The shorter "Partners in Crime" mysteries have Tommy and Tuppence hunting for a vanished perl and uncovering, in turn, the mastermind behind a string of poisonings (drawing on Christie's trademark knowledge acquired when she was a nurse in WWI herself), the culprit of a murder during a masked ball, and the evil spirits responsible for a series of seemingly unearthly occurrences in an old house (again drawing on Christie's own experience, as the sleuthing couple's client is compelled - like Christie's mother periodically - to rent out rooms in her large house as a means of survival). The common trait of these mysteries is Tommy and Tuppence's repeated assumption of the roles of famous literary detectives; most obviously by attending the aforementioned masked ball disguised as Sherlock Holmes and Dr. Watson.
While not quite on the level of Christie's more famous mysteries and their recent TV adaptations, this series is an enjoyable romp through the the swinging 1920s' London. And who knows - maybe 20+ years after its initial airing we'll see a realization of one of Tommy and Tuppence's later adventures? Annis and Warwick might be about the right age for "N or M" now ... or even better, "By the Pricking of My Thumbs," which unlike the earlier mysteries easily stands up with the best of Christie's other works!
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25 of 26 people found the following review helpful
5.0 out of 5 stars A rarely seen Agatha Christie classic Series, 27 July 2004
By 
Mr. Jack Gray "jackmaster" (Glasgow) - See all my reviews
(REAL NAME)   
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Adapted from the Tommy And Tuppence stories of the 20's, and 30's, Partners In Crime, first screened in 1983 by London Weekend Television with production filming taking place between June 1982, and March 1983 saw Francesca Annis, and James Warwick play Christie's detectives to wonderful effect. The series starts off with a flyer with, "The Secret Adversary", the last one to be filmed has a lot going for it, particulary Gavan O'Herilly, and one of the final appearances of Welsh actor Donald Houston, who sadly died in 1985. O'Herilly's, Julius Herscheimer is an episode highlight as he uses every action sequence to his advantage, and there are excellent performances from Honor Blackman, Peter Barkworth, George Baker, and Alec McCowen, as well as first-class directing by Tony Wharmby. Other great episodes are : "Affair of The Pink Pearl", "Unbreakable Alibi", "Clergymans's daughter", "The Crackler", and, "House Of Lurking Death".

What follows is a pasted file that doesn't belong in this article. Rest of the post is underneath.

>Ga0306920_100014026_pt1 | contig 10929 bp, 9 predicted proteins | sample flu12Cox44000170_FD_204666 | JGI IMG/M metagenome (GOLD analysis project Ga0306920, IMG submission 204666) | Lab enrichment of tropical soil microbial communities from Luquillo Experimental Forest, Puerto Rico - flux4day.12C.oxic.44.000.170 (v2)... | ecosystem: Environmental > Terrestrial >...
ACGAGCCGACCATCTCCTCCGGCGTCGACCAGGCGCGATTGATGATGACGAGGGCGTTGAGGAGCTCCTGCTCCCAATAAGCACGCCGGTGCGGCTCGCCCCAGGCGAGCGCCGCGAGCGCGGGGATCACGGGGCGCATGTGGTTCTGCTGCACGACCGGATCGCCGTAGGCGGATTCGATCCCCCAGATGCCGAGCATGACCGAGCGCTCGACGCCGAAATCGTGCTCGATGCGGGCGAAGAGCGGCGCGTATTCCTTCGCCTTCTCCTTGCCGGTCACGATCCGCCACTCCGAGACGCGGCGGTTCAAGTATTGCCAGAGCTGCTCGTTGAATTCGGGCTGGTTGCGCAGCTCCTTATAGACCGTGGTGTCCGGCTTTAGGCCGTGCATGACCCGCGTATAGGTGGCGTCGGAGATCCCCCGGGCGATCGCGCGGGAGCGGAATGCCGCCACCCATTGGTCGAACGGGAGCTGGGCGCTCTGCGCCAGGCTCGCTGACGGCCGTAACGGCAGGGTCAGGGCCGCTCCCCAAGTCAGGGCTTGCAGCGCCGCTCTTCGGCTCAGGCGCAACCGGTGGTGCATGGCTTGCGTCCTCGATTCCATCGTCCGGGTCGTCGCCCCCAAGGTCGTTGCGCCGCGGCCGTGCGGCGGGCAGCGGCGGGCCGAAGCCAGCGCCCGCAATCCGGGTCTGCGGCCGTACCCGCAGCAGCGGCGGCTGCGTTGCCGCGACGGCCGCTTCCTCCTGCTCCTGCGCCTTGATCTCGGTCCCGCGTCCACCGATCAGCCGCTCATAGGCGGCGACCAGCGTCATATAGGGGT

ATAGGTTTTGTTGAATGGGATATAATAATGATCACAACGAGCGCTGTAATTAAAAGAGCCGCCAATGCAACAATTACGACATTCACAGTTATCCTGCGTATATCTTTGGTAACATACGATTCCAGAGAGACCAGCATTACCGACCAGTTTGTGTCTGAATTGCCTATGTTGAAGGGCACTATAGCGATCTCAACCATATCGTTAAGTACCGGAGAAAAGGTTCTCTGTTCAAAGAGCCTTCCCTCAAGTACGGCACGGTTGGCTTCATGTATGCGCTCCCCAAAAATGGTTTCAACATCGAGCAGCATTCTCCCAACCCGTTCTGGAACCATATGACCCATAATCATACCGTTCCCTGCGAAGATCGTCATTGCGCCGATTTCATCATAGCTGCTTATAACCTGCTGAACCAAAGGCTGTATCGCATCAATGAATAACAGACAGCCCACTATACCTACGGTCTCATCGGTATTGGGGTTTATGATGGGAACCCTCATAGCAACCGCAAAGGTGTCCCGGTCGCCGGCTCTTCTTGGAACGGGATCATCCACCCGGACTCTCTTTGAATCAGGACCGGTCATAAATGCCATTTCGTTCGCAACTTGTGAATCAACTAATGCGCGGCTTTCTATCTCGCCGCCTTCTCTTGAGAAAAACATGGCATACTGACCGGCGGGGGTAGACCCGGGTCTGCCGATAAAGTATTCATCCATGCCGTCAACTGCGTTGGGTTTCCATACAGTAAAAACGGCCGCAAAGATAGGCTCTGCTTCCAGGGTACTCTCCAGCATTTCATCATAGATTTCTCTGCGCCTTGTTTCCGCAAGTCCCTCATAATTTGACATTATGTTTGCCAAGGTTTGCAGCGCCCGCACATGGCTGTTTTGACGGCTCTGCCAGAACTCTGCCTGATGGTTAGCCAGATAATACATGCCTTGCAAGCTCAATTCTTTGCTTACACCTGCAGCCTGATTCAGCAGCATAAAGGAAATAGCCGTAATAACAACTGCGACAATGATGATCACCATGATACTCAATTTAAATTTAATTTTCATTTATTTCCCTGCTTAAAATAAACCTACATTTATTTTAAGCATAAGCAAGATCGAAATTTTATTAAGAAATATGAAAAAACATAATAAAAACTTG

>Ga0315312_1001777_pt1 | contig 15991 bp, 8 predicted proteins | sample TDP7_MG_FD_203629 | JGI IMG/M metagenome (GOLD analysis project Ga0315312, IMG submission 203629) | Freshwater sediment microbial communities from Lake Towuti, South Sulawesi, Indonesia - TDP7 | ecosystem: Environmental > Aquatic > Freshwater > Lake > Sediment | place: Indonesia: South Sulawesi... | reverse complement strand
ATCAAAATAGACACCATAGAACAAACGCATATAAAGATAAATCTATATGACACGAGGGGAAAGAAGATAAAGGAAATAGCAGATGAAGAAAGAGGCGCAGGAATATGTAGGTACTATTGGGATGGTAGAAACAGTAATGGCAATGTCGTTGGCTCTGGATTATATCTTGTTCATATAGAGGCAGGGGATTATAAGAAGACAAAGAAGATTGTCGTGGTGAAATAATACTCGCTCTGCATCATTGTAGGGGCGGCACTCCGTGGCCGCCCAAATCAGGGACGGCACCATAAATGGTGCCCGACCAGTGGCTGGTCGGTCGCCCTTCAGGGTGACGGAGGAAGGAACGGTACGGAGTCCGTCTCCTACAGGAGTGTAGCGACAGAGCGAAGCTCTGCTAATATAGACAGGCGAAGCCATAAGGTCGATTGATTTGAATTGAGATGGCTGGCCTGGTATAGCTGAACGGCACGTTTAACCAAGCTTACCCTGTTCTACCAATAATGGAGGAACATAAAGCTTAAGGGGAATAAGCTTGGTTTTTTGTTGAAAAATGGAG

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7 of 7 people found the following review helpful
5.0 out of 5 stars More Christie fun!, 22 Oct 2002
This review is from: Agatha Christie's Partners In Crime: The Man In The Mist/An Unbre [VHS] [1983] (VHS Tape)
Francesca Annis and James Warwick return in another 2 baffling mysterys as the irrepressible Tommy and Tuppence Beresford,based on Agatha Christie's short stories.
In THE MAN IN THE MIST,the famous couple investigate the murder of a beautiful actress.There are suspects galore and and the unusual problem of a ghost that haunts the local cemetery.But this doesn't stop these two who manage to track down the murderer and see that justice is served!
THE UNBREAKABLE ALIBI,is an unusual case of the heart,When a rich young man requests the help of Tommy and Tuppence in helping him win a bet.If he wins he gets to marry the girl of his dreams,to lose means he loses her forever.The case seems straight forward enough,but leads to a confusing problem,that when solved leads to a darker secret.The costumes are stunning in this episode,as they are throughout the whole series.